San Francisco is in a race to build itself out of a housing crisis, and only by keeping up the dizzying pace of groundbreakings, construction and ribbon-cuttings it's maintained so far this year will it reach its ambitious development goals.
In the first quarter of 2014 alone, 2,123 housing units opened, and The City is on track to complete more units by May than in all of last year.
The ceremonial opening Tuesday of the Rene Cazenave Apartments, the first supportive housing for formerly homeless individuals to open in the Transbay Redevelopment Area, was just the latest.
On the first floor of the already occupied, 120-unit, eight-story building named after the late housing activist, Mayor Ed Lee reminded development partners and other dignitaries of a pledge he announced at his State of the City address -- to create 30,000 new and rehabilitated homes in San Francisco by 2020, with at least one-third of them permanently below market rate and affordable to the middle class.
"The best way to honor Rene Cazenave and his family is to say, 'We're going to do more of this,'" Lee said. "I've asked all our nonprofit partners to join us in building our housing stock. We'll need a lot of partners."
Lee also brought up a prior commitment The City made nearly a decade ago -- to build 3,000 supportive housing units for homeless people.
"We're a few hundred shy and we will identify the next project to get to 3,000," he said.
In order to reach its goal of 30,000 new housing units by 2020, The City needs to complete 5,000 annually, an amount the mayor is "pretty confident" can be achieved, said his spokesman Francis Tsang.
"The mayor believes that this will alleviate some of the crisis" in housing, Tsang added.
A total of 2,499 housing units were constructed in 2013, according to the Housing Inventory. That number was a threefold increase from 2012 and a 26 percent jump over the 10-year average of 1,846 new housing units.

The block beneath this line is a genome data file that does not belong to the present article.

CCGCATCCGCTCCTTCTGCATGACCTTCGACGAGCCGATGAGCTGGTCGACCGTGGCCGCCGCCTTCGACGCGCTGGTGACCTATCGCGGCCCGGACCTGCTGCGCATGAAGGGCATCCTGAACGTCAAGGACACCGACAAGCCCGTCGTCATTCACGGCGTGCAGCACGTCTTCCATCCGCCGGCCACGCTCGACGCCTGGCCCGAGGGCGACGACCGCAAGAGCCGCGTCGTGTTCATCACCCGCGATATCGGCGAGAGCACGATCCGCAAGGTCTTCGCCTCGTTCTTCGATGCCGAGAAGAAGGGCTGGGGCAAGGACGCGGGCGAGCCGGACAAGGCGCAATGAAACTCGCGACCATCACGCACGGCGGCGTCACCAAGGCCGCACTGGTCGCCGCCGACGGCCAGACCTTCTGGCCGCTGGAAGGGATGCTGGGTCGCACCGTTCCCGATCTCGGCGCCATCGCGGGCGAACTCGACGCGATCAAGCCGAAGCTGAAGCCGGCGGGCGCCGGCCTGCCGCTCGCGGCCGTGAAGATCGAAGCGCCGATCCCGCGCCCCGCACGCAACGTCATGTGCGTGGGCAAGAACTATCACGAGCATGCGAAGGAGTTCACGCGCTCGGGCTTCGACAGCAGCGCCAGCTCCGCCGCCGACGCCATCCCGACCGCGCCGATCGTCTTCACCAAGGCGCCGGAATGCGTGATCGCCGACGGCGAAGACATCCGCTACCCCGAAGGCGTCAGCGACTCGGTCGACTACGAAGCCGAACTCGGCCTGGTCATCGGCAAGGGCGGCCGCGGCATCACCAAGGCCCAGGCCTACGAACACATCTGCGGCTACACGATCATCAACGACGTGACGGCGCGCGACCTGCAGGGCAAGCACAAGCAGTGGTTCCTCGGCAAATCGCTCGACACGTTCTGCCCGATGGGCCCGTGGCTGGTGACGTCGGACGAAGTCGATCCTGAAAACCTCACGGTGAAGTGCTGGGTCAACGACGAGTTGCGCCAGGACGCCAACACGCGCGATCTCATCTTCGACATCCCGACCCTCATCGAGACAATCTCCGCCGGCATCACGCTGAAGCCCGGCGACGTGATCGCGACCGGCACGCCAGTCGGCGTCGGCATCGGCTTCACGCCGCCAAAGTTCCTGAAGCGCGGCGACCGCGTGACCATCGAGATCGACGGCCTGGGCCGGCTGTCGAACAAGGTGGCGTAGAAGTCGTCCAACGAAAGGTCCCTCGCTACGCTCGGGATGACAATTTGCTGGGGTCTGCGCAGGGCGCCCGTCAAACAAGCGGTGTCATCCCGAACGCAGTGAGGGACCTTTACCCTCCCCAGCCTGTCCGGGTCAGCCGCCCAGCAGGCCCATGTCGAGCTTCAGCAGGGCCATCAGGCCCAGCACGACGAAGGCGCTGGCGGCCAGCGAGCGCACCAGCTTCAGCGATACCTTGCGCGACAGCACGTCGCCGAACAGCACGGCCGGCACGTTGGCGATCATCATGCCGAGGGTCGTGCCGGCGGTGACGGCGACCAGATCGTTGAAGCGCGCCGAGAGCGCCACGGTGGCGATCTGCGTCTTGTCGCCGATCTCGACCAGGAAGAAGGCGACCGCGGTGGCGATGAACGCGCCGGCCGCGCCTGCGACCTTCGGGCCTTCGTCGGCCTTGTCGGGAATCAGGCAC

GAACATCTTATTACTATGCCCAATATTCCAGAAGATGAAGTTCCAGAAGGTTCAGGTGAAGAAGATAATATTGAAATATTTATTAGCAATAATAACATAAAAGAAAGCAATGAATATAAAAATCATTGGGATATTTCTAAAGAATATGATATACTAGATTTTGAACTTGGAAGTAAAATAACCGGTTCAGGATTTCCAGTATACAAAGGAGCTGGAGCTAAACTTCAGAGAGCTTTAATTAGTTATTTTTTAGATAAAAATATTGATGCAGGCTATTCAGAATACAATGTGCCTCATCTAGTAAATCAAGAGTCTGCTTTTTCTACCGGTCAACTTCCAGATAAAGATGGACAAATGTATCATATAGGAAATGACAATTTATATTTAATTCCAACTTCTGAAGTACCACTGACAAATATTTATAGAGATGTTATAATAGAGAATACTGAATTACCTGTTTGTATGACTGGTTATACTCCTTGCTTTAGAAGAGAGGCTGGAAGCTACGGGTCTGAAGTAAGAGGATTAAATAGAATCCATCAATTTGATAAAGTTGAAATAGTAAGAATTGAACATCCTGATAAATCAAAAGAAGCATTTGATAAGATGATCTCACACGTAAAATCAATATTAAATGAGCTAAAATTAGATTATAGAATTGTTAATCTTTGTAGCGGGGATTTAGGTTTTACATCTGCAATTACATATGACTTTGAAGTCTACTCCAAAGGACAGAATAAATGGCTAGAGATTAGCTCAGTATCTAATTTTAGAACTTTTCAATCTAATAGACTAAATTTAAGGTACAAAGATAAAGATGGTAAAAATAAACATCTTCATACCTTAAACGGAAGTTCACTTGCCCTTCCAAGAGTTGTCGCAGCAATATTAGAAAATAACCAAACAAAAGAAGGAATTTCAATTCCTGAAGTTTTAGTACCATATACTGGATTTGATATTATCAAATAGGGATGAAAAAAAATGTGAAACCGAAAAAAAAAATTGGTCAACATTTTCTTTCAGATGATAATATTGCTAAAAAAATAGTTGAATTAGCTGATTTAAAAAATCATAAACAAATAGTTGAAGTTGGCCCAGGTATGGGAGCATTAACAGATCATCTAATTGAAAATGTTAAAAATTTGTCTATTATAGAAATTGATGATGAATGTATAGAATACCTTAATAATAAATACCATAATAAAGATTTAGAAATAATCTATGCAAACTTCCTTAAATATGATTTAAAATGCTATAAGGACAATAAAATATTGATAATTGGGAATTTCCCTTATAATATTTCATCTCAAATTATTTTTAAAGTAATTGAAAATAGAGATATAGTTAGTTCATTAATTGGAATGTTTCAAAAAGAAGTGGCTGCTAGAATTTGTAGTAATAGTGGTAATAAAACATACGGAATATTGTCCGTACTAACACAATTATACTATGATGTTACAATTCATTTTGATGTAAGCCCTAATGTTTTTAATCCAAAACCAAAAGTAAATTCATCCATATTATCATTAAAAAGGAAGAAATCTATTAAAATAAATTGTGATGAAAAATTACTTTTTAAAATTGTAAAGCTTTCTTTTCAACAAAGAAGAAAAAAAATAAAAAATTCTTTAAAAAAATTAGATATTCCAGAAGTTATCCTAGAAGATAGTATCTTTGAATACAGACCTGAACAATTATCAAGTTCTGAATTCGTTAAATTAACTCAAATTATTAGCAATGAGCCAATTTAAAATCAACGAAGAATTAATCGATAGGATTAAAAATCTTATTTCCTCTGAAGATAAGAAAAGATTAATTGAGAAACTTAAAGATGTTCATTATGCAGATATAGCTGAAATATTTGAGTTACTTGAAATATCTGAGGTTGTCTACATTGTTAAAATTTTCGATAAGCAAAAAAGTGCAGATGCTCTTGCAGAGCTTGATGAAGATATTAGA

City policy mandates that all new buildings include a minimum of 15 percent below-market-rate housing or that funds get put aside for off-site construction of below-market-rate housing. The Rene Cazenave Apartments are 100 percent dedicated to formerly homeless individuals.
The $42.7 million complex at 25 Essex St. took five years to build and was developed by the Community Housing Partnership and BRIDGE Housing, organizations that believe supportive housing should be integrated throughout The City and not just concentrated in neighborhoods like the Tenderloin.
Supportive housing is "the most cost-effective intervention for addressing homelessness," said Community Housing Partnership Executive Director Gail Gilman, because it costs $10,000 to $15,000 per tenant annually, versus $20,000 to $25,000 per year for an individual on the street.
Among the formerly homeless people who pay 30 percent of their income to be housed at the apartments is Barry White, 43, who said he lost his Nob Hill apartment during the dot-com bust. Residential counseling services have encouraged him to restart his career as a wood design artist.
"My goal is to eventually leave," White said, "but I don't think I need to fear being evicted from here."
Housing completed in first quarter of 2014
Housing units opened
Housing units that received occupancy permits from the Department of Building Inspection
Housing units that received occupancy permits and are permanently below market rate through the Inclusionary Housing Program
Below-market-rate units that received completion permits in 2013 and welcomed new residents in 2014
Source: Mayor's Office